Amid the reports of producer Harvey Weinstein's decades of sexual harassment from women in Hollywood (see: bombshell New York Times and New Yorker articles), including Angelina Jolie and Gwyneth Paltrow, and rape allegations against him, questions are emerging about how his wealth and power have helped keep this scandal from exploding until now.
Weinstein, the cofounder of Miramax Films and The Weinstein Company, is worth $300 million according to Celebrity Net Worth. The Weinstein Company's net worth is an estimated $150 million, according to a 2015 Forbes report. On Sunday, he was fired from his company, and it's now in the hands of his brother Bob Weinstein and chief operating officer David Glasser.
The New York Times' investigative report found that Weinstein had reached at least eight settlements with different women after being accused of sexual harassment and unwanted physical contact, among them an assistant in New York in 1990, an actress in 1997, and an Italian model in 2015. In 1997, he reportedly reached a $100,000 settlement with Rose McGowan, then 23, "after an episode in a hotel room during the Sundance Film Festival," according to documents obtained by The Times. It was "not to be construed as an admission," but intended to "avoid litigation and buy peace." McGowan has started a petition for the dissolution of The Weinstein Company.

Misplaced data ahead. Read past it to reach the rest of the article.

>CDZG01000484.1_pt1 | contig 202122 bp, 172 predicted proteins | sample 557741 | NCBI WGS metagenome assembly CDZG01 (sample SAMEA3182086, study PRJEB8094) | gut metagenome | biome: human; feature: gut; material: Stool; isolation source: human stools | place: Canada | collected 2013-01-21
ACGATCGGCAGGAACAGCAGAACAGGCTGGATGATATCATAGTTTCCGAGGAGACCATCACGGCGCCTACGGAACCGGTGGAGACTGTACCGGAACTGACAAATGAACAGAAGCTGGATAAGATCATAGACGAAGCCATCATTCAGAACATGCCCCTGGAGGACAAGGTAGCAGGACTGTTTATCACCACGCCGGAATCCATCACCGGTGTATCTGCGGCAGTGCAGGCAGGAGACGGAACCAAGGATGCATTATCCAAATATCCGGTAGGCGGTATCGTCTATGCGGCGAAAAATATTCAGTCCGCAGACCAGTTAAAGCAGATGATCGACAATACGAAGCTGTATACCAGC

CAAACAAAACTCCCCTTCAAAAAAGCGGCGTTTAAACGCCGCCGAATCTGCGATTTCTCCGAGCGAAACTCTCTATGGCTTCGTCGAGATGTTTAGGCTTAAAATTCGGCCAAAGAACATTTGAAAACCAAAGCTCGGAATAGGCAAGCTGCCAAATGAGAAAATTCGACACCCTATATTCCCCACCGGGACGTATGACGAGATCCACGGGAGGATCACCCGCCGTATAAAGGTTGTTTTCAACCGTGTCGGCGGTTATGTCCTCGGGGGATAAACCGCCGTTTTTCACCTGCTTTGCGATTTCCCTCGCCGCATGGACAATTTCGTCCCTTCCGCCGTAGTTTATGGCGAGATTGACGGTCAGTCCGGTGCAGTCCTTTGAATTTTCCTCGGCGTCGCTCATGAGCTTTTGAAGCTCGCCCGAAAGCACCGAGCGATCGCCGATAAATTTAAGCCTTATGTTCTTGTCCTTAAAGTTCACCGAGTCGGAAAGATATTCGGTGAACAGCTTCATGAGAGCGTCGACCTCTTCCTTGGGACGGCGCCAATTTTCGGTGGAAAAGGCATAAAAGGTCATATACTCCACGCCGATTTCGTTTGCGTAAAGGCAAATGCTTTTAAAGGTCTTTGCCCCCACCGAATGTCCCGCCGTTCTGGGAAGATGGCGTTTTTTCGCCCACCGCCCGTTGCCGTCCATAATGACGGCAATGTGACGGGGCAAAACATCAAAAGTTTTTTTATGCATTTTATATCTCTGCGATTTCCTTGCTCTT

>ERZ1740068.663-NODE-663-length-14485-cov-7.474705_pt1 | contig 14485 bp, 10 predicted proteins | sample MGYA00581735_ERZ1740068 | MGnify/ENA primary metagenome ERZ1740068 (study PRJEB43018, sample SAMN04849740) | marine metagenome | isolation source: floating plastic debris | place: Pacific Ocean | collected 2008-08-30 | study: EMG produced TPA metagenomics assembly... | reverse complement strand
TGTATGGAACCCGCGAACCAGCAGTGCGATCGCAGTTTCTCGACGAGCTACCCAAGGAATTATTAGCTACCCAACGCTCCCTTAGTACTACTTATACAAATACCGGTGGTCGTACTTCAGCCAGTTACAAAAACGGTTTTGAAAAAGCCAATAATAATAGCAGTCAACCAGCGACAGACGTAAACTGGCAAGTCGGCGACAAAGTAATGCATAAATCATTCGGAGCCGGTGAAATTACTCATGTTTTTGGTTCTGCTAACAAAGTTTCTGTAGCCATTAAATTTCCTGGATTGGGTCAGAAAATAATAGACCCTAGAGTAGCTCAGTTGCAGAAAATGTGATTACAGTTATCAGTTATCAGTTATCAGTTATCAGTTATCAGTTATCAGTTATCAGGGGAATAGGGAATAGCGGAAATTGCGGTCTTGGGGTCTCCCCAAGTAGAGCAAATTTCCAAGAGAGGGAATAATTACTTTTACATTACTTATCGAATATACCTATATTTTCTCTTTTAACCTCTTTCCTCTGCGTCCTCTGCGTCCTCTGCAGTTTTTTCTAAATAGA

Surely his lawyers aren't cheap either. His adviser Lisa Bloom resigned Saturday, and his legal team has faced other shakeups. Today, reports emerged that he has hired "powerhouse litigator" Patricia Glaser, who is considered one of the 500 leading attorneys in the U.S., to negotiate with The Weinstein Company and "protect his rights vis a vis the company." The Hollywood Reporter, in its 2017 Hollywood's Top 100 Attorneys list, on which she's one of only 14 women, called her "one of the town's most aggressive litigators."